The OHS(MI) Act was based on the Occupational Health and Safety Act 1991. This Act was replaced by the Work Health and Safety Act 2011, which represented the Commonwealth’s implementation of the model work health and safety laws. The OHS(MI) Act has not subsequently been updated to reflect the model laws. All employees not covered by the OHS(MI) Act as a result of this Legislative Instrument will once again be protected by the more modern state work health and safety laws. As such, these amendments do not limit the right to safe and healthy working conditions. Moreover, ensuring that the interaction between the OHS(MI) Act and the state work health and safety legislation aligns with the shared operational understanding of the regulators will promote the effective oversight and enforcement of Australia’s multi-jurisdictional work health and safety system, supporting the right to safe and healthy working conditions.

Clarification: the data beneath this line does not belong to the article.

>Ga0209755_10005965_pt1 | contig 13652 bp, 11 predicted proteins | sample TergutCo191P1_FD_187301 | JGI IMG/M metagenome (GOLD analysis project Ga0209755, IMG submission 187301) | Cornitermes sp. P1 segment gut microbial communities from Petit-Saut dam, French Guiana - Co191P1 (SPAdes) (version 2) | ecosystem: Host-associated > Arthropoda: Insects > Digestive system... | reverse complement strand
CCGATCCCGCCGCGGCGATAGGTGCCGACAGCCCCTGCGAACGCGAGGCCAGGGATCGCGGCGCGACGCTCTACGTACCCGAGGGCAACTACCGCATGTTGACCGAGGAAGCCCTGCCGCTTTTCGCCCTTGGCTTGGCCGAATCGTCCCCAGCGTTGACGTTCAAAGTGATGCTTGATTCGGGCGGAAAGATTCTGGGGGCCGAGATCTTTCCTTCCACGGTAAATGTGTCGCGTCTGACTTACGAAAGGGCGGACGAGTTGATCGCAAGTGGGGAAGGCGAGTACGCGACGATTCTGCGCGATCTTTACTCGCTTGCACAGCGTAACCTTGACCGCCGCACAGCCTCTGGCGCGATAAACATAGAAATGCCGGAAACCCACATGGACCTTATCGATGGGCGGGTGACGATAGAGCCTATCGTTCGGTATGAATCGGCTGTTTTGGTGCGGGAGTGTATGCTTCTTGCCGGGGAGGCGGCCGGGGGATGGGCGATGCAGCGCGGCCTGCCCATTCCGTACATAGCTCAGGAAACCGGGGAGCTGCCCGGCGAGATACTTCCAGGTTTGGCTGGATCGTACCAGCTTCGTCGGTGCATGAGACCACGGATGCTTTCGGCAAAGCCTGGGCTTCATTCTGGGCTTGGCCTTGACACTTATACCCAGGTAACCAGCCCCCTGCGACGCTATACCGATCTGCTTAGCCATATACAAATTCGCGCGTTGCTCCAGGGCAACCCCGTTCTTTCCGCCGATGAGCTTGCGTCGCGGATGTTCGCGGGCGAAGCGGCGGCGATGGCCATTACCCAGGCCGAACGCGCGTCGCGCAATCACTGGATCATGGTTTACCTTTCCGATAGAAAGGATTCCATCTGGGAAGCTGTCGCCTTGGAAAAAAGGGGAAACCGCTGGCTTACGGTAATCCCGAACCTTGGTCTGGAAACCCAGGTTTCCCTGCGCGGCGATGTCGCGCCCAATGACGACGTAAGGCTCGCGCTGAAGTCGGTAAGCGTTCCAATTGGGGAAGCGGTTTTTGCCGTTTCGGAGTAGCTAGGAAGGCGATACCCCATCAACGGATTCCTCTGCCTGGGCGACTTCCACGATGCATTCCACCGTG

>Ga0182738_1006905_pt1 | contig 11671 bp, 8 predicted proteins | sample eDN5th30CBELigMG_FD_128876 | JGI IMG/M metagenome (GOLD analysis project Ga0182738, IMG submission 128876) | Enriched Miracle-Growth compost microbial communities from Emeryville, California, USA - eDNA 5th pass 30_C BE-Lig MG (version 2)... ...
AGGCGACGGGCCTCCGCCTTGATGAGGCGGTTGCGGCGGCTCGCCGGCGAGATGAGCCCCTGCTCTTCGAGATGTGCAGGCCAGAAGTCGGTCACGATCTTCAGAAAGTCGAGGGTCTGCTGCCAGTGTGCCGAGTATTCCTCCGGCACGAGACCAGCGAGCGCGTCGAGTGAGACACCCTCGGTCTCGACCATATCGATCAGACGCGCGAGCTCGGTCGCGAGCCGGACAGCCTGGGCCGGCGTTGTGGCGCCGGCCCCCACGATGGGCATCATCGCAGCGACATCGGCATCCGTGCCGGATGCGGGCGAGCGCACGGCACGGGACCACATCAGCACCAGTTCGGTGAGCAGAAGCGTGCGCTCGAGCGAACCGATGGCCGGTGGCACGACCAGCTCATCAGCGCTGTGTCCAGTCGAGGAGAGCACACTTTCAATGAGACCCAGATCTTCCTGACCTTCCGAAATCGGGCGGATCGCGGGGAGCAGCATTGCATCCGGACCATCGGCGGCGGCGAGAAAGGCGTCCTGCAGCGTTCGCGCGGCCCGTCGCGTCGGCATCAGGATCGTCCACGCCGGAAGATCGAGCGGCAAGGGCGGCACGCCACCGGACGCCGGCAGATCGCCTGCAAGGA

Conclusion

The Legislative Instrument is compatible with human rights because it does not negatively impact on human rights.

Senator the Hon. Eric Abetz

Minister for Employment